This article was originally published on the Wake Forest School of Divinity student blog, “The Tablet,” on April 4, 2017.
Last month I had the pleasure of taking Dr. Marsha Foster Boyd’s weekend class on Death and Grief. Friday night was great, but by the end of the evening, I was feeling a bit run down. This is normal for me though as my body usually requires more rest than healthy bodies do. But Saturday morning I woke up with a very upset stomach, and even though I tried to talk my way out of it, it was apparent by lunch time that this wasn’t my normal sick.
I went down first, then my youngest son Griffin, then by Monday it hit my middle son Gage, and by Wednesday, the stomach virus had made its way back around to me. Oy vey!
During my short presence in class though, I recognized a theme for my grief. Most of my loss is not centered on the physical deaths of people I love, but rather the emotional deaths of ways of being. Grief that I have a disability that will only worsen as time goes on, grief that I will never be able to have any more biological children because of this disease, grief over a future I had plans for.
I thought I had done a good job of dealing with this grief over the years. I’m a “suck it up buttercup” and a “someone has it worse” kind of emotional healer. I get knocked down, and jump right back up again, brushing off the dust so as not to leave any marks or wrinkles on my pants.
But on March 9, 2017, that changed.
My treatments were not as effective as they had been, so my rheumatologist and I had the “it’s time to change your meds” talk and I decided that an invasive chemo option would be the best fit for my busy life. While the chemo would make me ill during the two infusions I would have two weeks apart, I wouldn’t require any infusions or shots for six months after that. This gave me freedom. And in a life that’s filled with constant doctor visits, infusion every eight weeks, blood work every four weeks, weekly, and daily meds, this gave me hope for a sense of normalcy. No shots or infusions for six months…I’ll take the puking (after all, some people have it worse)…sign me up!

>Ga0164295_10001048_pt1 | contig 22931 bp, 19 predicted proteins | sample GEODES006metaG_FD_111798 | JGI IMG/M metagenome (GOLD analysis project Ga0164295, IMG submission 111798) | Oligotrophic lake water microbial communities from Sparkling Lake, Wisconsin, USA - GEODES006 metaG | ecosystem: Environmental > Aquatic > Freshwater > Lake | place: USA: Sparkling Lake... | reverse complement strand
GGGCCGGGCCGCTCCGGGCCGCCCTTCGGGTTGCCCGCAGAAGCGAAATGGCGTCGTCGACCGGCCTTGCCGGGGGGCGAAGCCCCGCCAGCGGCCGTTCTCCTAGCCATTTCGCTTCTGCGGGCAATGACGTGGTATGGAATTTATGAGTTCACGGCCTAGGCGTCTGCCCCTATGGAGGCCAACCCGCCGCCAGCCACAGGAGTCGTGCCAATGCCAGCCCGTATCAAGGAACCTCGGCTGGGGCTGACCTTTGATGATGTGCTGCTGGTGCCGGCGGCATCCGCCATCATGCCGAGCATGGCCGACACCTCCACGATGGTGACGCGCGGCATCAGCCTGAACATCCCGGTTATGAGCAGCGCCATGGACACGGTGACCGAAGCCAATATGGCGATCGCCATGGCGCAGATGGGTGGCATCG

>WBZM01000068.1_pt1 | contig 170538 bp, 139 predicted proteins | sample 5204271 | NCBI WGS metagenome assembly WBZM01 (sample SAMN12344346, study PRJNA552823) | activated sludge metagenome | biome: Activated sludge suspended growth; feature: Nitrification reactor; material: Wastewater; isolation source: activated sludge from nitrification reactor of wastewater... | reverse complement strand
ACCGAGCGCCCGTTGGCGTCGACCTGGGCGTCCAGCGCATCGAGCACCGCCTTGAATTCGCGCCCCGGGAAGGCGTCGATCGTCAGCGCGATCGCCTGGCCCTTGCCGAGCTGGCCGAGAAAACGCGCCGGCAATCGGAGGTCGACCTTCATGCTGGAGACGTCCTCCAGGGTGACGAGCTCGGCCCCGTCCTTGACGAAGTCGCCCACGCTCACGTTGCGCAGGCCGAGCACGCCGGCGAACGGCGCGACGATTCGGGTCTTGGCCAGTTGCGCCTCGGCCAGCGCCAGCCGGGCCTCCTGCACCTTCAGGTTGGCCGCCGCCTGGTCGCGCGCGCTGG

Then came infusion day, and forty-five minutes into said “miracle chemo drug that I was pinning all my desires of not being a pincushion on for the next six months” and I started to break out into hives. It literally started at the top of my head, the itching, oh the horrible itching. Then my ears felt like they were on fire and turned dark pink and even swelled up a little. Then the rash started on my right cheek. My doctor pulled the plug, er rather, the needle. No more of this medicine, I was having an allergic reaction to it.
Wait, that’s not how this was supposed to go down. I was going to have six months of freedom, and within ten minutes it was decided that the best, and only, treatment option left for me at this time would be a shot every week. I walked in with plans for six months of nothing and walked out with a shot every week. That’s not cool body, not cool.
I was on the floor, not in a physical sense, but an emotional one. I came back to what we learned in Dr. Foster Boyd’s weekend course. Grief comes in many forms, at many stages of life, and hits us in many ways. This was one of them. I needed to grieve the loss of this idealized plan. There was sadness, anger, frustration, questioning. There were tears of rage, hurt, and pain. More importantly, I know the loss and grief I am experiencing is probably the only normal thing to come out of this situation.